My favorite type of post! Could not love this more; hopefully you’ll continue as a series. I enjoy hearing your thought process behind the selections.
I love this post!!!!!!!!!!!! We need more types of these posts!
I love this post! I will definitely be taking some of these tips and applying them to my living space! Also, I think my husband’s pretty excited that I suggested a new TV :)
What a great post (and series)! I so relate to everything your reader wrote. I appreciate seeing real life spaces and design solutions because it’s relatable and true to life. I love seeing beautiful, perfectly designed spaces for aspirational reasons, but it’s refreshing to see the real life houses and challenges that we are all living in.
Great suggestions!!For this homeowner and for all of us. Thank you for sharing your ideas.
Oh no! Your dining rug is unavailable! What’s the runner up choice?
Ditto! I’ve tried to order from your line repeatedly, and always get out of stock message. I thought I got lucky on a throw I ordered only to get an email stating later, sorry item is out of stock.
I think the design decisions are lovely and well suited to the space; however, the suggested products are not budget friendly which the homeowner specifically requested. $1237 for a lighting fixture ? $1499 for a media cabinet? Surely some lovely but more affordable selections could have been made.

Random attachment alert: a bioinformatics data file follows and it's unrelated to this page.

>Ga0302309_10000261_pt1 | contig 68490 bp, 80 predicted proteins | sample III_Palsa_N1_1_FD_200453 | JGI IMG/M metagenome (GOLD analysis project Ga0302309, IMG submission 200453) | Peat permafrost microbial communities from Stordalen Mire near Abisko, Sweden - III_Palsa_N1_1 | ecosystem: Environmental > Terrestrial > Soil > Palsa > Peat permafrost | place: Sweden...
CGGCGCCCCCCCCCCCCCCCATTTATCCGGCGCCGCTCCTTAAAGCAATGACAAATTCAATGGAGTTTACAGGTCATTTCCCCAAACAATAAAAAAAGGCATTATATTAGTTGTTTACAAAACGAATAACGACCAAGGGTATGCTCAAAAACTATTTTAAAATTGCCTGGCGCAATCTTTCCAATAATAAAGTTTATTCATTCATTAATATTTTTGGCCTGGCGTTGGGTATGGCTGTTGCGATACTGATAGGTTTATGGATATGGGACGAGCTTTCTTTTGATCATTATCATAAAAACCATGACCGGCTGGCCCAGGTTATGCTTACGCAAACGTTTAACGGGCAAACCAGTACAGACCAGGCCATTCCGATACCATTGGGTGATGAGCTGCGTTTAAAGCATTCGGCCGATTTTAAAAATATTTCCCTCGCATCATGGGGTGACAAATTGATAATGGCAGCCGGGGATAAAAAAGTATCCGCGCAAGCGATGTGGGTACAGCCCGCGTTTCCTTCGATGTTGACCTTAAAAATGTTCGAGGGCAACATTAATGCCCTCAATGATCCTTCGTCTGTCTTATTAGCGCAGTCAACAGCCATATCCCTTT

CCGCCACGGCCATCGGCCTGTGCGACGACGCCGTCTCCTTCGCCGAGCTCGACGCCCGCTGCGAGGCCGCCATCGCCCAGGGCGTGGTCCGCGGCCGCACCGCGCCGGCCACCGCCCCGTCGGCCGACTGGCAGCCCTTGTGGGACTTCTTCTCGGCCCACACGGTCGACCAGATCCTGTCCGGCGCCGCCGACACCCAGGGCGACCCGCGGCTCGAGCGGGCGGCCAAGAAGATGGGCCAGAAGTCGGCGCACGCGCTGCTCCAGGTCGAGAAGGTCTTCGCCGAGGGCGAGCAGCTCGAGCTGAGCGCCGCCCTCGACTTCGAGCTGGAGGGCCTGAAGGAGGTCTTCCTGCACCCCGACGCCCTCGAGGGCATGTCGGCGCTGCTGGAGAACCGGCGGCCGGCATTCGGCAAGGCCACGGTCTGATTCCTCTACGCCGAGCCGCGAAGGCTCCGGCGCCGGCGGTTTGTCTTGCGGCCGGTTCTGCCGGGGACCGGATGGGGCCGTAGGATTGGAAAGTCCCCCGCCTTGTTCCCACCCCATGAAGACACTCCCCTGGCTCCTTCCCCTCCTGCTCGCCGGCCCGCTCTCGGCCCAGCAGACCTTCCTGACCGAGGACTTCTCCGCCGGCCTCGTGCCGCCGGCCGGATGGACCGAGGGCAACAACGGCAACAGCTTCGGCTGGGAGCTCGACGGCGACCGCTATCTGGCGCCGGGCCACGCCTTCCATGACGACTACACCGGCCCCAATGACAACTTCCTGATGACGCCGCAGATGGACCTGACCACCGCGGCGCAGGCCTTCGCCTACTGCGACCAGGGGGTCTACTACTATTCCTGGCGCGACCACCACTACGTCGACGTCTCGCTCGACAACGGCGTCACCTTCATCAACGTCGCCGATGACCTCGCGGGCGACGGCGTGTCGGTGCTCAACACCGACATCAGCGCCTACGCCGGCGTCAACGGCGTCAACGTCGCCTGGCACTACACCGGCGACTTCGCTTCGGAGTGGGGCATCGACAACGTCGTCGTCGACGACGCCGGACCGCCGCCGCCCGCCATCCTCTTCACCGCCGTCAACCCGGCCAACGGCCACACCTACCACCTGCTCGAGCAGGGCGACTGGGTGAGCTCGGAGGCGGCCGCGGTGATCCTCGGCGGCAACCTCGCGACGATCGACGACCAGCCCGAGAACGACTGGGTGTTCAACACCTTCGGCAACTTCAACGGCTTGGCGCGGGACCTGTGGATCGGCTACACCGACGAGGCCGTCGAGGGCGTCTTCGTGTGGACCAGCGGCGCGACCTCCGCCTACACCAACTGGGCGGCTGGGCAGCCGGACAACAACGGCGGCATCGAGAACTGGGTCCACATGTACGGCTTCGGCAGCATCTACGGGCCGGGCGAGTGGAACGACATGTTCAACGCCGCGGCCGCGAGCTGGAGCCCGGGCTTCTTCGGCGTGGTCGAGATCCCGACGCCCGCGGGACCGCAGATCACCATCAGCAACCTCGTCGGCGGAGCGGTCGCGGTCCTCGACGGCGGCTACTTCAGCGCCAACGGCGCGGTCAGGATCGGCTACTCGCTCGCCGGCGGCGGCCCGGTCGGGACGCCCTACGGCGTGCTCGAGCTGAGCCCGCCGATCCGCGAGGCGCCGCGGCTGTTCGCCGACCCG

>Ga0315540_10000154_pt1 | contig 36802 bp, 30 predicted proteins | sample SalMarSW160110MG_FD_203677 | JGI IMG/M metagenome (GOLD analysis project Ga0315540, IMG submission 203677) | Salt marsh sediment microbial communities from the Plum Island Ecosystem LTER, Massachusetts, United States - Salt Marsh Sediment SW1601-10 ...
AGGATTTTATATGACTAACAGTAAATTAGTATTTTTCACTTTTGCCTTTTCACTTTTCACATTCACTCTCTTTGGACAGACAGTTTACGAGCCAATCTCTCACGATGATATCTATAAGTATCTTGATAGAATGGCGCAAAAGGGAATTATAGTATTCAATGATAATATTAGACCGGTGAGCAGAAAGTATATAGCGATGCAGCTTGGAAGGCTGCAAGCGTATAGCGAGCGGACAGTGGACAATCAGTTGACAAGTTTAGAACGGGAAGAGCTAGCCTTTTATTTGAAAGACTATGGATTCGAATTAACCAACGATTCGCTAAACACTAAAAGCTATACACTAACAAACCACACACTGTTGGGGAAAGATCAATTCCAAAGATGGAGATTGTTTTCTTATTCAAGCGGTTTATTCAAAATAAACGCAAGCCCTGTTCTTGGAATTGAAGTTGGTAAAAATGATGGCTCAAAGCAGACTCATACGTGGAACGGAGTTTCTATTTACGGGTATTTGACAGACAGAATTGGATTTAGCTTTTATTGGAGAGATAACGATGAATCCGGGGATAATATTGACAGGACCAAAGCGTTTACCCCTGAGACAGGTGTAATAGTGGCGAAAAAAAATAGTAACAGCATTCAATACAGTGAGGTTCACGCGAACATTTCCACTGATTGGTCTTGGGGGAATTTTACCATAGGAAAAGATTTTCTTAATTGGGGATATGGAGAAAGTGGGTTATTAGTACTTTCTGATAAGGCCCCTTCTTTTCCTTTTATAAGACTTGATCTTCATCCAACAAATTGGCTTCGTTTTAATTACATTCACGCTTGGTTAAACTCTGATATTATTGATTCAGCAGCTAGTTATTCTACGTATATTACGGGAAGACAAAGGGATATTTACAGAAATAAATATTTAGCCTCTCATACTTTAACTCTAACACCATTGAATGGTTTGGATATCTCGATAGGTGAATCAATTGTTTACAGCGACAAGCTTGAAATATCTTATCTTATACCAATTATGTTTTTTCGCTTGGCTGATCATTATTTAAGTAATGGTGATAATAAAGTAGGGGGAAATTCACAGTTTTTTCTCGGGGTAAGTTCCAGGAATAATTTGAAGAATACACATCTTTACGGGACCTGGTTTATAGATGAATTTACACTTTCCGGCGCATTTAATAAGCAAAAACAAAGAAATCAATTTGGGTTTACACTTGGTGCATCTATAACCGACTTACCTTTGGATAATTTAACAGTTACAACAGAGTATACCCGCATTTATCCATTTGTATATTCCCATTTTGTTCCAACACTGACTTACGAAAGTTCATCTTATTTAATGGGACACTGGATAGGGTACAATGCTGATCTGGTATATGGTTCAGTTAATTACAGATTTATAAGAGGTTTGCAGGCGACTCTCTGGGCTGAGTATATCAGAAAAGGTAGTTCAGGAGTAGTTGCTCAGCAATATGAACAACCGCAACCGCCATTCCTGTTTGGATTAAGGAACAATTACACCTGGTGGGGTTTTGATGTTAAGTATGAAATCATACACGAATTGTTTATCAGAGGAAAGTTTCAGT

I mixed more affordable items with some more quality pieces to make sure the space felt more grown up. There are lots of budget friendly finds here, but some pieces that are more statement or important are a little more pricey. I always advise people to mix affordable with more higher quality items, even if it takes longer to execute a plan because they need to spread out spending over time. It will make the space feel much more interesting and lasting in the long run.
This is GREAT!! What wonderful ideas. Thanks for doing this series.
I love this, and really hope the reader who submitted it will send in a before and after! This is seriously amazing.
The homeowner gets an A+ for her write-up, IMHO. Great choices, as always, Erin.